Winter storms are among nature's most impressive weather spectacles. Their combination of heavy snow, freezing rain, and high winds can totally disrupt modern civilization: closing down airports and roads, creating power outages, and downing telephone lines. Winter storms remind us how vulnerable we are to nature's awesome power.
A blizzard is defined by winds blowing at 35 miles per hour or higher. One of the reasons why blizzards are so dangerous is the reduced visibility due to snow flying everywhere from the fast wind.
These storms derive their energy from the clash of two air masses of substantially different temperatures and moisture levels. An air mass is a large region above the Earth, usually about 1,000-5,000 km in diameter, with a fairly uniform temperature and moisture level. In North America, winter storms usually form when an air mass of cold, dry, Canadian air moves south and interacts with a warm, moist air mass moving north from the Gulf of Mexico. The point where these two air masses meet is called a front. If cold air advances and pushes away the warm air, it forms a cold front. When warm air advances, it rides up over the denser, cold air mass to form a warm front. If neither air mass advances, it forms a stationary front.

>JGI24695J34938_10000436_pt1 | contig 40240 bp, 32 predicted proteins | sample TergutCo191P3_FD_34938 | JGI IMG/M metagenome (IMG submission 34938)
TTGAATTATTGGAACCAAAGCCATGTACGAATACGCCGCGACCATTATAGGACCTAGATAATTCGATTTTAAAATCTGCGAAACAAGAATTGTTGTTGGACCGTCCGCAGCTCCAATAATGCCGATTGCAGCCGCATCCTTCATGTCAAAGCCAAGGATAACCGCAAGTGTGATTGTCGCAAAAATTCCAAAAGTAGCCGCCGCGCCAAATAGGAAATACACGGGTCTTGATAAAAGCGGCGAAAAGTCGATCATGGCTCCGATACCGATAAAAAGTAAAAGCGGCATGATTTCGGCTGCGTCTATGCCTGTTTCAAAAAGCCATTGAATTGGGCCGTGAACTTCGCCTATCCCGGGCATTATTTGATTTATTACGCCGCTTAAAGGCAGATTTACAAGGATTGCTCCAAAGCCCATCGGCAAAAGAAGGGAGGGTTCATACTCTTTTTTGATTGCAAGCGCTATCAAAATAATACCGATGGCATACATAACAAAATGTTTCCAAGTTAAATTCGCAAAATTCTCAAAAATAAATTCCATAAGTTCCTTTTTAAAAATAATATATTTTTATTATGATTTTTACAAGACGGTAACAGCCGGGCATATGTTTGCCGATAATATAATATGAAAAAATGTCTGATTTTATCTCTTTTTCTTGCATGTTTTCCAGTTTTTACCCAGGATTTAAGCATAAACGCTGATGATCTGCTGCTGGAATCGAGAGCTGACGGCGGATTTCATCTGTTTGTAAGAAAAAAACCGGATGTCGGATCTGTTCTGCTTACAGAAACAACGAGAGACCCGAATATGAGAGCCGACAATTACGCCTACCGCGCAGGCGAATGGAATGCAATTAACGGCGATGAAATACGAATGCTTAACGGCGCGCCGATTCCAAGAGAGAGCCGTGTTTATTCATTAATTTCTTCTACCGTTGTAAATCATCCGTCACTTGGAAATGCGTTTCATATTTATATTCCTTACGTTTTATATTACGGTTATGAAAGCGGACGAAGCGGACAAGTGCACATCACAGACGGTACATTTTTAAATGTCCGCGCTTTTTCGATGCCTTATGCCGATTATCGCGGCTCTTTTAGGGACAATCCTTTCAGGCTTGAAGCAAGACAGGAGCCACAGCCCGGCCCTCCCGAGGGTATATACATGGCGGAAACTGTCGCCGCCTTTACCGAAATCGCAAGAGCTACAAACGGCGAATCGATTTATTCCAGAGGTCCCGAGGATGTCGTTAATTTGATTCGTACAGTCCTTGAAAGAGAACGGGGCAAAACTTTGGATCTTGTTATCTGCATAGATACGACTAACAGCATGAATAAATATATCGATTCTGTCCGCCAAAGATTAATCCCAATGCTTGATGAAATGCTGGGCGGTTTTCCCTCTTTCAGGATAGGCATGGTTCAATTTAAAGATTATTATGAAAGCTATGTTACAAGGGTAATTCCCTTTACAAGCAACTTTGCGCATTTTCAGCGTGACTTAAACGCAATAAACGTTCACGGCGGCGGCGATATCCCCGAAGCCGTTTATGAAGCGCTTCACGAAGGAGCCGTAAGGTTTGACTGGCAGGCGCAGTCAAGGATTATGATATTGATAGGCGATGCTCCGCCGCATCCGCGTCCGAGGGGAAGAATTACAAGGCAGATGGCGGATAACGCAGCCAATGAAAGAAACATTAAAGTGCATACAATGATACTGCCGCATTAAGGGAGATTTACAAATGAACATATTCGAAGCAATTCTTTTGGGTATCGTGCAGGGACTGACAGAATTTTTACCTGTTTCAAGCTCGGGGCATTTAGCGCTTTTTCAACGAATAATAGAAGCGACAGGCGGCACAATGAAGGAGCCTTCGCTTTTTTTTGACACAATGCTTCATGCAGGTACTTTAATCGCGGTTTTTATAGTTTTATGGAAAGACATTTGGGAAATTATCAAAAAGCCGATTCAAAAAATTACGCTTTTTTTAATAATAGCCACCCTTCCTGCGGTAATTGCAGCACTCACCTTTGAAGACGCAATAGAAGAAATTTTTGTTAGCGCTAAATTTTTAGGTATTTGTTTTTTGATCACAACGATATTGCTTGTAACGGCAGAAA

A winter storm is composed of three factors: cold air, moisture, and
Winter storms usually form along a stationary front. An area of lower pressure develops along the front as the atmosphere tries to even out the pressure difference. This creates wind, which blows from high pressure towards low pressure, in an attempt to move enough air to even out the pressure difference. As the air moves toward the low-pressure area, it has nowhere to go but up into the colder regions of the atmosphere. This causes water vapor in the air to condense. To the north of the storm, where temperatures are colder, this condensed water falls as snow. To the south, if the temperatures are warm enough, it can fall as heavy rain in thunderstorms.